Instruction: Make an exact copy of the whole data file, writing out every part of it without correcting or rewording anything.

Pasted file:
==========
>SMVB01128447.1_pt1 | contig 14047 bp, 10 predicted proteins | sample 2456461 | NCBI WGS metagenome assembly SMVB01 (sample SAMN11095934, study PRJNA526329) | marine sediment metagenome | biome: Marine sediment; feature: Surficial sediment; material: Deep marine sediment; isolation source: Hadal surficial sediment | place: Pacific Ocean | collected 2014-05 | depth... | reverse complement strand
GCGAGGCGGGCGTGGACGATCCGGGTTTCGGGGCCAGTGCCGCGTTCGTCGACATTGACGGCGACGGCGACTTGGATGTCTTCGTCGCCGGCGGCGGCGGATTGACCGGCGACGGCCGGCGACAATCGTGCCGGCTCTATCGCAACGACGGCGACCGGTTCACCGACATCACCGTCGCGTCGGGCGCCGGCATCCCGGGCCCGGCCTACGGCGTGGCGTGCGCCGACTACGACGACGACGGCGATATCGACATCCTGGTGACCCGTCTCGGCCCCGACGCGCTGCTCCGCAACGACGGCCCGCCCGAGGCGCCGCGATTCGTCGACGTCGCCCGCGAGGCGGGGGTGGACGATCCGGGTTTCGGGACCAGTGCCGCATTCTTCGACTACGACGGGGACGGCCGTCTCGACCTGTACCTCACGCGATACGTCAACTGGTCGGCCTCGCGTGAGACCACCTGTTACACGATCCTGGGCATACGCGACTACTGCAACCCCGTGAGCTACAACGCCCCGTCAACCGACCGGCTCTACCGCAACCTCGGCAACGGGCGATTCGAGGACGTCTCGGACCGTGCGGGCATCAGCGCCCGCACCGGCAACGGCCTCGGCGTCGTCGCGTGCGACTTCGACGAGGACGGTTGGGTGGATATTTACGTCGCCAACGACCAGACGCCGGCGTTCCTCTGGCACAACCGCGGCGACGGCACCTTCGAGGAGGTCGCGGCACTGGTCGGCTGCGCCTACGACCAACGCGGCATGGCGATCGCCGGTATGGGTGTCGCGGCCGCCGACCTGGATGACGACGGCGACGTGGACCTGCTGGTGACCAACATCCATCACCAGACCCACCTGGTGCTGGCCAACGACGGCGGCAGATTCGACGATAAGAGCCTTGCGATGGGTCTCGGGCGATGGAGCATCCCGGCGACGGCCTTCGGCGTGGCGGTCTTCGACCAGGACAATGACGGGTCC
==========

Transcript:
>SMVB01128447.1_pt1 | contig 14047 bp, 10 predicted proteins | sample 2456461 | NCBI WGS metagenome assembly SMVB01 (sample SAMN11095934, study PRJNA526329) | marine sediment metagenome | biome: Marine sediment; feature: Surficial sediment; material: Deep marine sediment; isolation source: Hadal surficial sediment | place: Pacific Ocean | collected 2014-05 | depth... | reverse complement strand
GCGAGGCGGGCGTGGACGATCCGGGTTTCGGGGCCAGTGCCGCGTTCGTCGACATTGACGGCGACGGCGACTTGGATGTCTTCGTCGCCGGCGGCGGCGGATTGACCGGCGACGGCCGGCGACAATCGTGCCGGCTCTATCGCAACGACGGCGACCGGTTCACCGACATCACCGTCGCGTCGGGCGCCGGCATCCCGGGCCCGGCCTACGGCGTGGCGTGCGCCGACTACGACGACGACGGCGATATCGACATCCTGGTGACCCGTCTCGGCCCCGACGCGCTGCTCCGCAACGACGGCCCGCCCGAGGCGCCGCGATTCGTCGACGTCGCCCGCGAGGCGGGGGTGGACGATCCGGGTTTCGGGACCAGTGCCGCATTCTTCGACTACGACGGGGACGGCCGTCTCGACCTGTACCTCACGCGATACGTCAACTGGTCGGCCTCGCGTGAGACCACCTGTTACACGATCCTGGGCATACGCGACTACTGCAACCCCGTGAGCTACAACGCCCCGTCAACCGACCGGCTCTACCGCAACCTCGGCAACGGGCGATTCGAGGACGTCTCGGACCGTGCGGGCATCAGCGCCCGCACCGGCAACGGCCTCGGCGTCGTCGCGTGCGACTTCGACGAGGACGGTTGGGTGGATATTTACGTCGCCAACGACCAGACGCCGGCGTTCCTCTGGCACAACCGCGGCGACGGCACCTTCGAGGAGGTCGCGGCACTGGTCGGCTGCGCCTACGACCAACGCGGCATGGCGATCGCCGGTATGGGTGTCGCGGCCGCCGACCTGGATGACGACGGCGACGTGGACCTGCTGGTGACCAACATCCATCACCAGACCCACCTGGTGCTGGCCAACGACGGCGGCAGATTCGACGATAAGAGCCTTGCGATGGGTCTCGGGCGATGGAGCATCCCGGCGACGGCCTTCGGCGTGGCGGTCTTCGACCAGGACAATGACGGGTCC